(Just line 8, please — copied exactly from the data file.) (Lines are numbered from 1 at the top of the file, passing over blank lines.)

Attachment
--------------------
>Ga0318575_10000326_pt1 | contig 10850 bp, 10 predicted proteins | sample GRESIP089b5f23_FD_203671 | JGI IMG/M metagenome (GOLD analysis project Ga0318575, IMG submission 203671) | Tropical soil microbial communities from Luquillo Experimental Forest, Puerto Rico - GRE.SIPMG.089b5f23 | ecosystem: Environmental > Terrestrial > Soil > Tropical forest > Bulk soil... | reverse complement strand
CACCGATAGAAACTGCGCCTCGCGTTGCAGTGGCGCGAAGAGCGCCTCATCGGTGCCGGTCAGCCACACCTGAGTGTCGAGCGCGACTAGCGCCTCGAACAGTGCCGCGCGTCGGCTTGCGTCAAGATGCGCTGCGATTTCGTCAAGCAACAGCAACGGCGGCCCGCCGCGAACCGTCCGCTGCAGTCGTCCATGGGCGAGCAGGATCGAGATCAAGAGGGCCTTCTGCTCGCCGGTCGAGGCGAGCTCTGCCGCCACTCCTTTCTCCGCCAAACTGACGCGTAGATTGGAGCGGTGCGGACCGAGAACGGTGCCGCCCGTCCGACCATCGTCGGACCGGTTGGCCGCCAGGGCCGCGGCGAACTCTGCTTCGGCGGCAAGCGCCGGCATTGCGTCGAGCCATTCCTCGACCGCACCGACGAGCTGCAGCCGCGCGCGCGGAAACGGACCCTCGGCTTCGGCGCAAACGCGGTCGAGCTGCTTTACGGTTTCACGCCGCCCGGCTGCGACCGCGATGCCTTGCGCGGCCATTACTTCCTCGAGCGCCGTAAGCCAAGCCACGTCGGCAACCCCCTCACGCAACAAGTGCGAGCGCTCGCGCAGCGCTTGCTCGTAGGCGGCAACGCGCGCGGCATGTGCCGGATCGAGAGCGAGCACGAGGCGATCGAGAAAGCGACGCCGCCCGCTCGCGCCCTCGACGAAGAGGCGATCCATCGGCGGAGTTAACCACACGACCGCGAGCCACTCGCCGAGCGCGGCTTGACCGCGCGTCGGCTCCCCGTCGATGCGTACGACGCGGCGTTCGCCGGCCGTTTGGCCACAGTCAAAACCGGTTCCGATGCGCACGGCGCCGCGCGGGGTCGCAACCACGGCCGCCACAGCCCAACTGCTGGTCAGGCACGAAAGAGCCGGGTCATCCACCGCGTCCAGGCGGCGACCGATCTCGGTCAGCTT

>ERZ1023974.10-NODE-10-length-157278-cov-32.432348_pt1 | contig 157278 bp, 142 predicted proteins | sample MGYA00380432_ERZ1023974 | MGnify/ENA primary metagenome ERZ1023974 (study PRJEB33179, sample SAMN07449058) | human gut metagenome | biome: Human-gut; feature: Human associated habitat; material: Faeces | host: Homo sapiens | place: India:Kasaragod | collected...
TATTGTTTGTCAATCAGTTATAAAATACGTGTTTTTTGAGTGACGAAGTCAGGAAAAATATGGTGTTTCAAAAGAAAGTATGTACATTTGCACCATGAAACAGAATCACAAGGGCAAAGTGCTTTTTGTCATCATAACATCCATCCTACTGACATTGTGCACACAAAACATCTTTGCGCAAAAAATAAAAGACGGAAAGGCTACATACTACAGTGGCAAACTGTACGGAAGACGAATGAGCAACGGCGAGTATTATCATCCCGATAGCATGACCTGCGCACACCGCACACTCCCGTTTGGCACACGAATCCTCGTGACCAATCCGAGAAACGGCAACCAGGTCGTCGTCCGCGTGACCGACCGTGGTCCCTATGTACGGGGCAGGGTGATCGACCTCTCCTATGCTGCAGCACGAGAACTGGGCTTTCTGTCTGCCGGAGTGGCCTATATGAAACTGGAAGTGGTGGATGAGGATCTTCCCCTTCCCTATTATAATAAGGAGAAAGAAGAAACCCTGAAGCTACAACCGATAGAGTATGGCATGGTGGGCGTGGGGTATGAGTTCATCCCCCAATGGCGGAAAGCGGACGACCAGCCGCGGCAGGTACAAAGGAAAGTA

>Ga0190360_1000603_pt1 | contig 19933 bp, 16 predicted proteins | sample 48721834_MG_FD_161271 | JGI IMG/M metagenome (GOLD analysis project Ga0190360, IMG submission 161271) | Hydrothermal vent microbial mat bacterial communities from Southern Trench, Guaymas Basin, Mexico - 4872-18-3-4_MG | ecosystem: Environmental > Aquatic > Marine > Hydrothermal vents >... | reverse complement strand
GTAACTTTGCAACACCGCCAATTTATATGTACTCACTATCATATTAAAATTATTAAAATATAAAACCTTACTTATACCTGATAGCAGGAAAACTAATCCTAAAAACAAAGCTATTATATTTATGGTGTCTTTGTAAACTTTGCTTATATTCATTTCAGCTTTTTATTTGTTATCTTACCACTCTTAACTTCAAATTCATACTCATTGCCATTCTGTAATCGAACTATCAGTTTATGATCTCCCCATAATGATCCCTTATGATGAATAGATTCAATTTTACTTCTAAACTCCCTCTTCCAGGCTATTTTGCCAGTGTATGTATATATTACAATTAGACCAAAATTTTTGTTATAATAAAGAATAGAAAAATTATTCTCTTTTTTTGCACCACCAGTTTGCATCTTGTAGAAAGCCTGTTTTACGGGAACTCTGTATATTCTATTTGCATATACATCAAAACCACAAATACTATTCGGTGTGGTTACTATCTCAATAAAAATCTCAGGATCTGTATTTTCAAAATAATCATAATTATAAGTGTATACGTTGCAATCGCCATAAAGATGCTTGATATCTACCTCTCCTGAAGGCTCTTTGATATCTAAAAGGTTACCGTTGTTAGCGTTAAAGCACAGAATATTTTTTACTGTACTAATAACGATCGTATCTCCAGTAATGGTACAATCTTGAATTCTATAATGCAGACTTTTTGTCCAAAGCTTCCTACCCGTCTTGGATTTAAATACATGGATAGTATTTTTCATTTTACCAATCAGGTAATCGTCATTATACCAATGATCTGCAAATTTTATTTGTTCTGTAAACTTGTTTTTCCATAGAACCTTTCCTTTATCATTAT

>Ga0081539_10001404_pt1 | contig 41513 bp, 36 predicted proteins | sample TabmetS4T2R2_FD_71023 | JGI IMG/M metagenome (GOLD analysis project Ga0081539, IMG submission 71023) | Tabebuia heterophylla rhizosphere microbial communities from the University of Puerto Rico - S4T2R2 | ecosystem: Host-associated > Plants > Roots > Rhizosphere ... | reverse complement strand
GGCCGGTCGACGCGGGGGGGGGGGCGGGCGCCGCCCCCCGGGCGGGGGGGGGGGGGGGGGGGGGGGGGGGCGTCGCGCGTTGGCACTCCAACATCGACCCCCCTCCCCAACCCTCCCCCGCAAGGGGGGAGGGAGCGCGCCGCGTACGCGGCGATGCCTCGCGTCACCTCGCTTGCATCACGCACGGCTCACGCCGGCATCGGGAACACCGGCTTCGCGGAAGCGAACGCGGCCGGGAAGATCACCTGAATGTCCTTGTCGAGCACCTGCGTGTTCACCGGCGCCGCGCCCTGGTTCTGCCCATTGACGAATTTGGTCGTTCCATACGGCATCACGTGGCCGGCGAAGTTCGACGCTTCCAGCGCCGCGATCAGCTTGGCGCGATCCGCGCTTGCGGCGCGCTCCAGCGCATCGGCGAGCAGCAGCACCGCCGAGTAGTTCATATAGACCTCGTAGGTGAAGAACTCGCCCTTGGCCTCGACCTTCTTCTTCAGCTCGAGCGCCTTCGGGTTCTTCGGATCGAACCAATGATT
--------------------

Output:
GGCCGGTCGACGCGGGGGGGGGGGCGGGCGCCGCCCCCCGGGCGGGGGGGGGGGGGGGGGGGGGGGGGGGCGTCGCGCGTTGGCACTCCAACATCGACCCCCCTCCCCAACCCTCCCCCGCAAGGGGGGAGGGAGCGCGCCGCGTACGCGGCGATGCCTCGCGTCACCTCGCTTGCATCACGCACGGCTCACGCCGGCATCGGGAACACCGGCTTCGCGGAAGCGAACGCGGCCGGGAAGATCACCTGAATGTCCTTGTCGAGCACCTGCGTGTTCACCGGCGCCGCGCCCTGGTTCTGCCCATTGACGAATTTGGTCGTTCCATACGGCATCACGTGGCCGGCGAAGTTCGACGCTTCCAGCGCCGCGATCAGCTTGGCGCGATCCGCGCTTGCGGCGCGCTCCAGCGCATCGGCGAGCAGCAGCACCGCCGAGTAGTTCATATAGACCTCGTAGGTGAAGAACTCGCCCTTGGCCTCGACCTTCTTCTTCAGCTCGAGCGCCTTCGGGTTCTTCGGATCGAACCAATGATT